Some excellent answers on this (admittedly old) question, but I feel I have to throw my few cents in.
There is no way that I can somehow add another option to this type later on without modifying this declaration. So what are the benefits of this system? It seems like the OO way would be much more extensible.
The answer to this, I believe, is that the sort of extensibility that open sums give you is not always a plus, and that, correspondingly, the fact that OO forces this on you is a weakness.
The advantage of closed unions is their exhaustiveness: if you have fixed all the alternatives at compilation time, then you can be certain that there will be no unforeseen cases that your code cannot handle. This is a valuable property in many problem domains, for example, in abstract syntax trees for languages. If you're writing a compiler, the expressions of the language fall into a predefined, closed set of subcases—you do not want people to be able to add new subcases at runtime that your compiler doesn't understand!
In fact, compiler ASTs are one of the classic Gang of Four motivating examples for the Visitor Pattern, which is the OOP counterpart to closed sums and exhaustive pattern matching. It is instructive to reflect on the fact that OO programmers ended up inventing a pattern to recover closed sums.
Likewise, procedural and functional programmers have invented patterns to obtain the effect of sums. The simplest one is the "record of functions" encoding, which corresponds to OO interfaces. A record of functions is, effectively, a dispatch table. (Note that C programmers have been using this technique for ages!) The trick is that there is very often a large number of possible functions of a given type—often infinitely many. So if you have a record type whose fields are functions, then that can easily support an astronomically large or infinite set of alternatives. And what's more, since records are created at runtime and can be done flexibly based on runtime conditions, the alternatives are late bound.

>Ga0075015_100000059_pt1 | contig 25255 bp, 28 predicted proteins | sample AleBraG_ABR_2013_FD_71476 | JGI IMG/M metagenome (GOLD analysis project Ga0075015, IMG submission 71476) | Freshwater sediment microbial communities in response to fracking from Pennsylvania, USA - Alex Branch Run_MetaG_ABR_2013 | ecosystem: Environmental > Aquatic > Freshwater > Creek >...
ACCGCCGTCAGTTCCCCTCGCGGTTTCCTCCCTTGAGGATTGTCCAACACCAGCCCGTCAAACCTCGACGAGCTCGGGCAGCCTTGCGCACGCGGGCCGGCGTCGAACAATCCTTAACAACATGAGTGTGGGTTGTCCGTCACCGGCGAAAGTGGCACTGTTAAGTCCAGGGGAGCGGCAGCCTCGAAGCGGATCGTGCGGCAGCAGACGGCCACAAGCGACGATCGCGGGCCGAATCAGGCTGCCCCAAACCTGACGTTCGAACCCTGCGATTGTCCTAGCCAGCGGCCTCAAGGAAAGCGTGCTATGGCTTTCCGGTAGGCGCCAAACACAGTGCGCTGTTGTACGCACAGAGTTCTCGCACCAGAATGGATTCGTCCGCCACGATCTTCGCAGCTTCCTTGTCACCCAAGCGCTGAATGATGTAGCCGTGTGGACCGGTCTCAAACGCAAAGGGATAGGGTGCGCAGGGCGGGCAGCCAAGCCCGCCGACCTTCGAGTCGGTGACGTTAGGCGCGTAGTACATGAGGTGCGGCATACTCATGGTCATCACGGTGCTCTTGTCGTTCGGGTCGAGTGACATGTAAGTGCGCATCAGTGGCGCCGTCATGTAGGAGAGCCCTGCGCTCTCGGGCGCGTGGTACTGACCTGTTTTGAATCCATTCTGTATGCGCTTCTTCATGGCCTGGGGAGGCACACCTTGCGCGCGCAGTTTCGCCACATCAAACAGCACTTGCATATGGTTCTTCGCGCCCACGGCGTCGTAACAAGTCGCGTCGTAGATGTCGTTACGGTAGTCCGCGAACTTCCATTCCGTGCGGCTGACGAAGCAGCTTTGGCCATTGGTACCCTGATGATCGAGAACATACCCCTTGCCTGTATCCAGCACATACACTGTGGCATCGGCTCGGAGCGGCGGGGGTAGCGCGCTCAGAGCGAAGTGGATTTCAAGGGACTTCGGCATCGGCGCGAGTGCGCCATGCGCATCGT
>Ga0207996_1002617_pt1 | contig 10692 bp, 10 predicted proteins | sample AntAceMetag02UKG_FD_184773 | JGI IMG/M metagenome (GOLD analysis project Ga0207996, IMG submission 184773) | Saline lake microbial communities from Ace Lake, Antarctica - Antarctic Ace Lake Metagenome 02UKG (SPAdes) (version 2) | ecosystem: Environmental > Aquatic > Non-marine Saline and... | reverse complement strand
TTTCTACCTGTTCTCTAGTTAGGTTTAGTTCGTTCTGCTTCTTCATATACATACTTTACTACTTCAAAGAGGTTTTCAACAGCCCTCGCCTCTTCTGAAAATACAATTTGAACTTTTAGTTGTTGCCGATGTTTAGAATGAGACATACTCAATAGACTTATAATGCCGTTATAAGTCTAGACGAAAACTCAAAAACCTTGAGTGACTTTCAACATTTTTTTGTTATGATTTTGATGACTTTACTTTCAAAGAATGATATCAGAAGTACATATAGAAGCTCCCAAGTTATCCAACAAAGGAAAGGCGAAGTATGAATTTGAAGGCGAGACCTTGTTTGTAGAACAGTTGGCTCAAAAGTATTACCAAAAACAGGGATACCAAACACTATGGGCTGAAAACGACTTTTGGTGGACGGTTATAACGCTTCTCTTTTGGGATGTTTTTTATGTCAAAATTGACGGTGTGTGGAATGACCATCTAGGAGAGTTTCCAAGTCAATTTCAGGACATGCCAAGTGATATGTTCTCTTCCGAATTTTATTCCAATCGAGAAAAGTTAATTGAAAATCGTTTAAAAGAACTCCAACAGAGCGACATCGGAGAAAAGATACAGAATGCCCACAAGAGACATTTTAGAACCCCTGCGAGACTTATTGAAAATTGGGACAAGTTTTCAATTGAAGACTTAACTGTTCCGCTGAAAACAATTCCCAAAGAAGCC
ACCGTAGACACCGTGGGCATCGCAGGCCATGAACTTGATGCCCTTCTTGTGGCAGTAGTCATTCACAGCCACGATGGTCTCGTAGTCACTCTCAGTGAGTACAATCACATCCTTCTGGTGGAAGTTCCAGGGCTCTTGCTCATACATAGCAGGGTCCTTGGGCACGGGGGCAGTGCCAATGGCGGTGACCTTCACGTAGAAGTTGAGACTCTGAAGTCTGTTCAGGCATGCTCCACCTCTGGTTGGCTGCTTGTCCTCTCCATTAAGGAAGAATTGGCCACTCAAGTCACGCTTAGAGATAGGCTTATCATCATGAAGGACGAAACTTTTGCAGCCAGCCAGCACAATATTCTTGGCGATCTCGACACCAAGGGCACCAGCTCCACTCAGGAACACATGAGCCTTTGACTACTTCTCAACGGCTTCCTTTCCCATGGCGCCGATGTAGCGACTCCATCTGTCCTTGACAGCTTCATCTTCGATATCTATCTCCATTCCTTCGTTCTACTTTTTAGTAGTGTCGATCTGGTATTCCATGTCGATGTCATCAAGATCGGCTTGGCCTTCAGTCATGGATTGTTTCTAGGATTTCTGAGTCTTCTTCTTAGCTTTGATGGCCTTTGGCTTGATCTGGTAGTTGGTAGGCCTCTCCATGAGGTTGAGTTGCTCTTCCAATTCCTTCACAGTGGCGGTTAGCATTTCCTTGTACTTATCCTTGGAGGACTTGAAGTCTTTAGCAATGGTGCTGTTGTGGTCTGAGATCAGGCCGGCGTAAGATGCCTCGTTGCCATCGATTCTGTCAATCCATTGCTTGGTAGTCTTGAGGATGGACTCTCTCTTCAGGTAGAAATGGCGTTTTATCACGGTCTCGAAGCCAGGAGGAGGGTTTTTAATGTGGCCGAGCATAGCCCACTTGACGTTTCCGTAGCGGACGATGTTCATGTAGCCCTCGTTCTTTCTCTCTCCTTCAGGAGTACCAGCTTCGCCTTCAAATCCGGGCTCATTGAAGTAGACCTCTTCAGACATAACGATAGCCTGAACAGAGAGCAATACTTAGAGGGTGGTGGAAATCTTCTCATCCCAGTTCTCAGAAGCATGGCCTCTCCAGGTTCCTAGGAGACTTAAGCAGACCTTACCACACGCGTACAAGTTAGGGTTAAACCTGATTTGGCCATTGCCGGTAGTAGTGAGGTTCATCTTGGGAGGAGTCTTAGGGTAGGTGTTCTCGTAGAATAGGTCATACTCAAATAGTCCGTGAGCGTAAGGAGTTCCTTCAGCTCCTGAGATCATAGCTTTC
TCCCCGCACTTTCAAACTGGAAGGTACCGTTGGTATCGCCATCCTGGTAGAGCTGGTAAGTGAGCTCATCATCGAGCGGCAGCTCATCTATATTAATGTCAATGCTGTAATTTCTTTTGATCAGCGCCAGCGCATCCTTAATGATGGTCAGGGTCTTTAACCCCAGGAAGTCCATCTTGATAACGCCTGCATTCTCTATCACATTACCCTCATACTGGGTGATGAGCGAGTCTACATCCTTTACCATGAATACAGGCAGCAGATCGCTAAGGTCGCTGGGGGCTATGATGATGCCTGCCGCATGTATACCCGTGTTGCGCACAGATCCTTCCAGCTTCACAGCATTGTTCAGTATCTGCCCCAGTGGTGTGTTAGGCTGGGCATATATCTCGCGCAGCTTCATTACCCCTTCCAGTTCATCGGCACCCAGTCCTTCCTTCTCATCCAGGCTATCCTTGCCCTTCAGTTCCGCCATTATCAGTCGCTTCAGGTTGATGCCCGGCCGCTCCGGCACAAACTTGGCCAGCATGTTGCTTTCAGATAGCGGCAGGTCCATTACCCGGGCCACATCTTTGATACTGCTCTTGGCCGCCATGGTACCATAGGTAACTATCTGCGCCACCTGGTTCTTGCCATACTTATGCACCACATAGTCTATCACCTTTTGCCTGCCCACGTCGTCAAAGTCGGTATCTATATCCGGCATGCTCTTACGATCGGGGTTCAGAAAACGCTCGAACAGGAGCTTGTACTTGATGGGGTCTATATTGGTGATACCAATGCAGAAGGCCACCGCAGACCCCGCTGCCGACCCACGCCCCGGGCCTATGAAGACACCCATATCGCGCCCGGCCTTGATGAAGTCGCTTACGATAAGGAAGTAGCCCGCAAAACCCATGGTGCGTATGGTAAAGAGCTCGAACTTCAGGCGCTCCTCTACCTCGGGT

The final comment I'd make is that, in my mind, OO has made too many people believe that extensibility is synonymous with late binding (e.g., the ability to add new subcases to a type at runtime), when this just isn't generally true. Late binding is one technique for extensibility. Another technique is composition—building complex objects out of a fixed vocabulary of building blocks and rules for assembling them together. The vocabulary and rules are ideally small, but designed so that they have rich interactions that allow you to build very complex things.
Functional programming—and the ML/Haskell statically typed flavors in particular—have long emphasized composition over late binding. But in reality, both kinds of techniques exist in both paradigms, and should be in the toolkit of a good programmer.
It's also worth noting that programming languages themselves are fundamentally examples of composition. A programming language has a finite, hopefully simple syntax that allows you to combine its elements to write any possible program. (This in fact goes back to the compilers/Visitor Pattern example above and motivates it.)